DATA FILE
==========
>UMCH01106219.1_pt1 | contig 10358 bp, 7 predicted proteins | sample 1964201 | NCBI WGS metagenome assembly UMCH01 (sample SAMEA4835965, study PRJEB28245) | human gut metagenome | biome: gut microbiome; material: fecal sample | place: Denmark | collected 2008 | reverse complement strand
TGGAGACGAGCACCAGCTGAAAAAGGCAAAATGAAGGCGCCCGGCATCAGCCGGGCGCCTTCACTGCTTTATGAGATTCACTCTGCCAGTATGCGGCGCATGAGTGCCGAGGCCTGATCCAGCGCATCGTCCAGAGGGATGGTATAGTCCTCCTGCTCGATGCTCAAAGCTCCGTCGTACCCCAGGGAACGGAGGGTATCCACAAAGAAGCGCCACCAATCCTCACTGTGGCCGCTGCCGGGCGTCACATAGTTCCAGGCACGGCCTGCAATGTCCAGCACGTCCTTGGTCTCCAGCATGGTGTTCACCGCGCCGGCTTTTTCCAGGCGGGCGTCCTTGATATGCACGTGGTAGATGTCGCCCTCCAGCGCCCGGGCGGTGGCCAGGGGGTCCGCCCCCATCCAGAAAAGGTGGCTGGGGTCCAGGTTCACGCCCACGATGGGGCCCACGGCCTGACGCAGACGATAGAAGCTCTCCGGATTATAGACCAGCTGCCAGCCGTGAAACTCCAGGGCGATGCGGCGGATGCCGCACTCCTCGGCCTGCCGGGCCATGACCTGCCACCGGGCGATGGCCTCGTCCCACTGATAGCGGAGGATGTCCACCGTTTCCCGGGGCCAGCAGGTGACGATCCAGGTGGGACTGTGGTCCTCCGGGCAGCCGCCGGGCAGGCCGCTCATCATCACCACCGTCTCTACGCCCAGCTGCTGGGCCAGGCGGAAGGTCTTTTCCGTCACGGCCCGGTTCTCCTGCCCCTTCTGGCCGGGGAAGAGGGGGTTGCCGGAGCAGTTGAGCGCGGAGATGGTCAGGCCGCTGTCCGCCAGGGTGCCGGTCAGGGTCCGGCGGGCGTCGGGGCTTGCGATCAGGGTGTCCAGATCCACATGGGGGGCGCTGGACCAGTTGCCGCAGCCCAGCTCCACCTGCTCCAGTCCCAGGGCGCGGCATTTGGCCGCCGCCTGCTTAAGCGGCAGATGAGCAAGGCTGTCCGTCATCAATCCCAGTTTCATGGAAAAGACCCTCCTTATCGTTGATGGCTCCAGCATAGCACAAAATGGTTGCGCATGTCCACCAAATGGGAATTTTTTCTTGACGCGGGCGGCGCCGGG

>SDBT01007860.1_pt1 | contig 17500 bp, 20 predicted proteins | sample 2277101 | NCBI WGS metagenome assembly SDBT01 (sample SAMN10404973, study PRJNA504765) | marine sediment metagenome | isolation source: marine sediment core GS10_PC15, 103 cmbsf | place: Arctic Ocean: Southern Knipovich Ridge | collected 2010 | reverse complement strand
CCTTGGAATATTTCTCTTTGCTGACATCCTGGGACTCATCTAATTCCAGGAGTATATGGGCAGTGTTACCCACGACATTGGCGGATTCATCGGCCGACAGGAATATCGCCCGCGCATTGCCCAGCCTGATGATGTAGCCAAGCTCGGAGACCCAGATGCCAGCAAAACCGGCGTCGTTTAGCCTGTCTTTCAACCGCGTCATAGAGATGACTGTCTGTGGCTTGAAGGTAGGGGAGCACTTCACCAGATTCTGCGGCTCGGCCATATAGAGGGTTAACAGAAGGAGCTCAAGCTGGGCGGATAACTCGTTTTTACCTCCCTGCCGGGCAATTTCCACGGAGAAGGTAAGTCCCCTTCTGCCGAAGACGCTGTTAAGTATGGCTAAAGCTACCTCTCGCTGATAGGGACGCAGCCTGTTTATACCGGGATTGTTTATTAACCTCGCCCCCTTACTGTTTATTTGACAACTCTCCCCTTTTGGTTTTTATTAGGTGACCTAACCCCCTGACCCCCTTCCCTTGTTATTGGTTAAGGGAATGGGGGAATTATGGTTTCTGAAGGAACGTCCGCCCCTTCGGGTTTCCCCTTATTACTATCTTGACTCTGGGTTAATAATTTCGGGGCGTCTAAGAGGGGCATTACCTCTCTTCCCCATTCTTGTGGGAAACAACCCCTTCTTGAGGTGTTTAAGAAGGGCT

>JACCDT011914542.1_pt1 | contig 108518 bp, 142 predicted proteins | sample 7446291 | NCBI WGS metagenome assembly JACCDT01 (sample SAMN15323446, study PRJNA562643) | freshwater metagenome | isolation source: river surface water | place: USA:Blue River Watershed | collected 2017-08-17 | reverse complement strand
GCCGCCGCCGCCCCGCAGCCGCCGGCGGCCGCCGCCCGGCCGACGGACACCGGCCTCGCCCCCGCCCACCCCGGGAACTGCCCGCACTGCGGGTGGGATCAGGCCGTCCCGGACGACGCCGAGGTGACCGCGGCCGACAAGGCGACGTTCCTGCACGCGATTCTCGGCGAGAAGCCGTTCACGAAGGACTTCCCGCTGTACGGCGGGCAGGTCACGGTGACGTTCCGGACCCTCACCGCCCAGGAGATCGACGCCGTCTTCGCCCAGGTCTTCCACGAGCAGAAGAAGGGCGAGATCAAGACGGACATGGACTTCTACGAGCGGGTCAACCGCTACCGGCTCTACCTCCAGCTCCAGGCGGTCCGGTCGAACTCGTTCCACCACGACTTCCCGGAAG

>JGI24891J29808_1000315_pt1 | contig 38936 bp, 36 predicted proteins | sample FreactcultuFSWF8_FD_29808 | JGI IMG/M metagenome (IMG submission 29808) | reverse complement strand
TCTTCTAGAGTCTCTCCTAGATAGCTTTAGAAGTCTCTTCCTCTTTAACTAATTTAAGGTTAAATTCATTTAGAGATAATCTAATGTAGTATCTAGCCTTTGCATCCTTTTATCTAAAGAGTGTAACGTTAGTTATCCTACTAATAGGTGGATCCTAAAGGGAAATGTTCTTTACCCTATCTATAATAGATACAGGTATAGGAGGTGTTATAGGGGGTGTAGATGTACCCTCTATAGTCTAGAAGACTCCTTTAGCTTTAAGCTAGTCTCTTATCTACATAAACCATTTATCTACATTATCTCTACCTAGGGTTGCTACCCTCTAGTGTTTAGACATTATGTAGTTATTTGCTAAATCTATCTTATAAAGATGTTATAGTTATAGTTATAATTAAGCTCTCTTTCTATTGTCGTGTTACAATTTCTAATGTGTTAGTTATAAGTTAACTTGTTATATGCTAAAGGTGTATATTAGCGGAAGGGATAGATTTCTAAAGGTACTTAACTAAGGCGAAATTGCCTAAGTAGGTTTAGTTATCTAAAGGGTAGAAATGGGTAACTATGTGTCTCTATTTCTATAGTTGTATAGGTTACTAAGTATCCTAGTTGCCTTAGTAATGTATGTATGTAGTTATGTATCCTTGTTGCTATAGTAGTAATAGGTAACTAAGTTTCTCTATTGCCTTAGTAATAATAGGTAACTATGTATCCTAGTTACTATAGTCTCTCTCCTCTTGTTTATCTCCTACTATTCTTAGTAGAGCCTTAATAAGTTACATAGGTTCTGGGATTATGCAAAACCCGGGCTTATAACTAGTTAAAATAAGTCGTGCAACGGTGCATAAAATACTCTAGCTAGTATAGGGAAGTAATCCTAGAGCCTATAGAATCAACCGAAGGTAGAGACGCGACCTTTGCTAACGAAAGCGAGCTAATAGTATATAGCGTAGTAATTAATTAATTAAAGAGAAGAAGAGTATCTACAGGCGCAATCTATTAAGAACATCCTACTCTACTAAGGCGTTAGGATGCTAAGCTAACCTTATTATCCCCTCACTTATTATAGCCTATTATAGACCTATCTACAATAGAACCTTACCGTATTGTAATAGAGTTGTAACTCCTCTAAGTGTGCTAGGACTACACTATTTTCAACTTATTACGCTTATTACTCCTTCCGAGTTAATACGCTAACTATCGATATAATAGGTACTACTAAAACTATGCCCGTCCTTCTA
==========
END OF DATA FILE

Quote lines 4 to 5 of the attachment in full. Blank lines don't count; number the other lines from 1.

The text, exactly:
CCTTGGAATATTTCTCTTTGCTGACATCCTGGGACTCATCTAATTCCAGGAGTATATGGGCAGTGTTACCCACGACATTGGCGGATTCATCGGCCGACAGGAATATCGCCCGCGCATTGCCCAGCCTGATGATGTAGCCAAGCTCGGAGACCCAGATGCCAGCAAAACCGGCGTCGTTTAGCCTGTCTTTCAACCGCGTCATAGAGATGACTGTCTGTGGCTTGAAGGTAGGGGAGCACTTCACCAGATTCTGCGGCTCGGCCATATAGAGGGTTAACAGAAGGAGCTCAAGCTGGGCGGATAACTCGTTTTTACCTCCCTGCCGGGCAATTTCCACGGAGAAGGTAAGTCCCCTTCTGCCGAAGACGCTGTTAAGTATGGCTAAAGCTACCTCTCGCTGATAGGGACGCAGCCTGTTTATACCGGGATTGTTTATTAACCTCGCCCCCTTACTGTTTATTTGACAACTCTCCCCTTTTGGTTTTTATTAGGTGACCTAACCCCCTGACCCCCTTCCCTTGTTATTGGTTAAGGGAATGGGGGAATTATGGTTTCTGAAGGAACGTCCGCCCCTTCGGGTTTCCCCTTATTACTATCTTGACTCTGGGTTAATAATTTCGGGGCGTCTAAGAGGGGCATTACCTCTCTTCCCCATTCTTGTGGGAAACAACCCCTTCTTGAGGTGTTTAAGAAGGGCT

>JACCDT011914542.1_pt1 | contig 108518 bp, 142 predicted proteins | sample 7446291 | NCBI WGS metagenome assembly JACCDT01 (sample SAMN15323446, study PRJNA562643) | freshwater metagenome | isolation source: river surface water | place: USA:Blue River Watershed | collected 2017-08-17 | reverse complement strand